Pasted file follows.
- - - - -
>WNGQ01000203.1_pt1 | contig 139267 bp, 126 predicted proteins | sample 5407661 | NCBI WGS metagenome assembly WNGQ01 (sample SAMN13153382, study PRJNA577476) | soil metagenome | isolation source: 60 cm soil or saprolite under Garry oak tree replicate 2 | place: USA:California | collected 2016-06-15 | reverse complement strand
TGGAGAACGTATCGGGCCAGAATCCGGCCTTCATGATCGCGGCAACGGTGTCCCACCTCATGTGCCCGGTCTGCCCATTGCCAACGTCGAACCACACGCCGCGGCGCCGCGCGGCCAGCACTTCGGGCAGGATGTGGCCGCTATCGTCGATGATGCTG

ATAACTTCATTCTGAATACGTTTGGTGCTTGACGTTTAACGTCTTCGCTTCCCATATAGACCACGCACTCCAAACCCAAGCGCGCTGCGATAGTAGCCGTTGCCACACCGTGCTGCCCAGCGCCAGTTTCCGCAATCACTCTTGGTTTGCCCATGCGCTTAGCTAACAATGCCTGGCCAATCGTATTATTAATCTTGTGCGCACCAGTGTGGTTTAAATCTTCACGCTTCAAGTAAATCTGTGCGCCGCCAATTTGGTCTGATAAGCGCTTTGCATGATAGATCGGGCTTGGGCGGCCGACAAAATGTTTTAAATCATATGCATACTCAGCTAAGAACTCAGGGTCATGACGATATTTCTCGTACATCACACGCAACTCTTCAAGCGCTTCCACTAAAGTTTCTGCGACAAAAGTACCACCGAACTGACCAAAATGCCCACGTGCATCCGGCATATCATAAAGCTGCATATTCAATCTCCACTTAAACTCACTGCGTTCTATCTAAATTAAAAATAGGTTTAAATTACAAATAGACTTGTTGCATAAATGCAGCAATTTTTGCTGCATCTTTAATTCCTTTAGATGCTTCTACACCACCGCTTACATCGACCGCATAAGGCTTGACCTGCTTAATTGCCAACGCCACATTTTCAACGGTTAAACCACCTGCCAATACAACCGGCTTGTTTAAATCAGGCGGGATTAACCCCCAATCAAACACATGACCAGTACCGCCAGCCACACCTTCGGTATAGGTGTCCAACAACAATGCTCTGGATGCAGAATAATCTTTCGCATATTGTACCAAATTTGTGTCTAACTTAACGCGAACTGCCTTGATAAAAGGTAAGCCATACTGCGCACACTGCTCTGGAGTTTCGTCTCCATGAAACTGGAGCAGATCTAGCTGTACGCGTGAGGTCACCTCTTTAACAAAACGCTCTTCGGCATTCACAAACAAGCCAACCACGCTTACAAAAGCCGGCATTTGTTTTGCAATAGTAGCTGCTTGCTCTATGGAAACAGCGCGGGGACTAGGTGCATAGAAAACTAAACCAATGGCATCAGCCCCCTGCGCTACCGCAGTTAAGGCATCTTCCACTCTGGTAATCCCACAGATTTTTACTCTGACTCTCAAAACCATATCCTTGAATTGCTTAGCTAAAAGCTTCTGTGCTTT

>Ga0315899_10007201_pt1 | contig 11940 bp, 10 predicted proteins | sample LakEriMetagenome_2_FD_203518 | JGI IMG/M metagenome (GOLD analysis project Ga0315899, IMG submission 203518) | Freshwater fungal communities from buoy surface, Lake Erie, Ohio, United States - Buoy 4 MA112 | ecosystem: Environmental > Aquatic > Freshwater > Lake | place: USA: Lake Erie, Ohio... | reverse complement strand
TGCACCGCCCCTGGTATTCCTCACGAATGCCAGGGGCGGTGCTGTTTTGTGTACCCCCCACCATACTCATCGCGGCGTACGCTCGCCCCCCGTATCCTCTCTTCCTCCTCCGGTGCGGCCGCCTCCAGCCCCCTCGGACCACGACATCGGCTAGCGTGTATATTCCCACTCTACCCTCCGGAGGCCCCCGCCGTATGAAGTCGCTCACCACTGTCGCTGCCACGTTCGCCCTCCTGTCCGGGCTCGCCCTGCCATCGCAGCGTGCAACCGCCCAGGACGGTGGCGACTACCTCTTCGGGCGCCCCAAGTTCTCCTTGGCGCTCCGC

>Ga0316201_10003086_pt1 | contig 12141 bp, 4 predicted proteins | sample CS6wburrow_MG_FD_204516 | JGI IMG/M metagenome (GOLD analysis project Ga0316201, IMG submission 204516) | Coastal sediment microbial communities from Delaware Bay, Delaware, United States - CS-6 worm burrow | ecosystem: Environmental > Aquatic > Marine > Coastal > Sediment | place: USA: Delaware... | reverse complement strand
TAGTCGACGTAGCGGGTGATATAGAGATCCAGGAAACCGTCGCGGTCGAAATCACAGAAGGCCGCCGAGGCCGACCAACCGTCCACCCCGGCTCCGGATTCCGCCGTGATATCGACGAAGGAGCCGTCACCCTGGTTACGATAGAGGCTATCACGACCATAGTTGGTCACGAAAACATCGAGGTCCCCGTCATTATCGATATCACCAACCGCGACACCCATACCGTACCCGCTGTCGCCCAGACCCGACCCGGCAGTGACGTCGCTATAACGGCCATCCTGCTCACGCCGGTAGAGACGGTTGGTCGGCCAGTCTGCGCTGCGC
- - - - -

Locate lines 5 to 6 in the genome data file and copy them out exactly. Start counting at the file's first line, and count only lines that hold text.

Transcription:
TGCACCGCCCCTGGTATTCCTCACGAATGCCAGGGGCGGTGCTGTTTTGTGTACCCCCCACCATACTCATCGCGGCGTACGCTCGCCCCCCGTATCCTCTCTTCCTCCTCCGGTGCGGCCGCCTCCAGCCCCCTCGGACCACGACATCGGCTAGCGTGTATATTCCCACTCTACCCTCCGGAGGCCCCCGCCGTATGAAGTCGCTCACCACTGTCGCTGCCACGTTCGCCCTCCTGTCCGGGCTCGCCCTGCCATCGCAGCGTGCAACCGCCCAGGACGGTGGCGACTACCTCTTCGGGCGCCCCAAGTTCTCCTTGGCGCTCCGC

>Ga0316201_10003086_pt1 | contig 12141 bp, 4 predicted proteins | sample CS6wburrow_MG_FD_204516 | JGI IMG/M metagenome (GOLD analysis project Ga0316201, IMG submission 204516) | Coastal sediment microbial communities from Delaware Bay, Delaware, United States - CS-6 worm burrow | ecosystem: Environmental > Aquatic > Marine > Coastal > Sediment | place: USA: Delaware... | reverse complement strand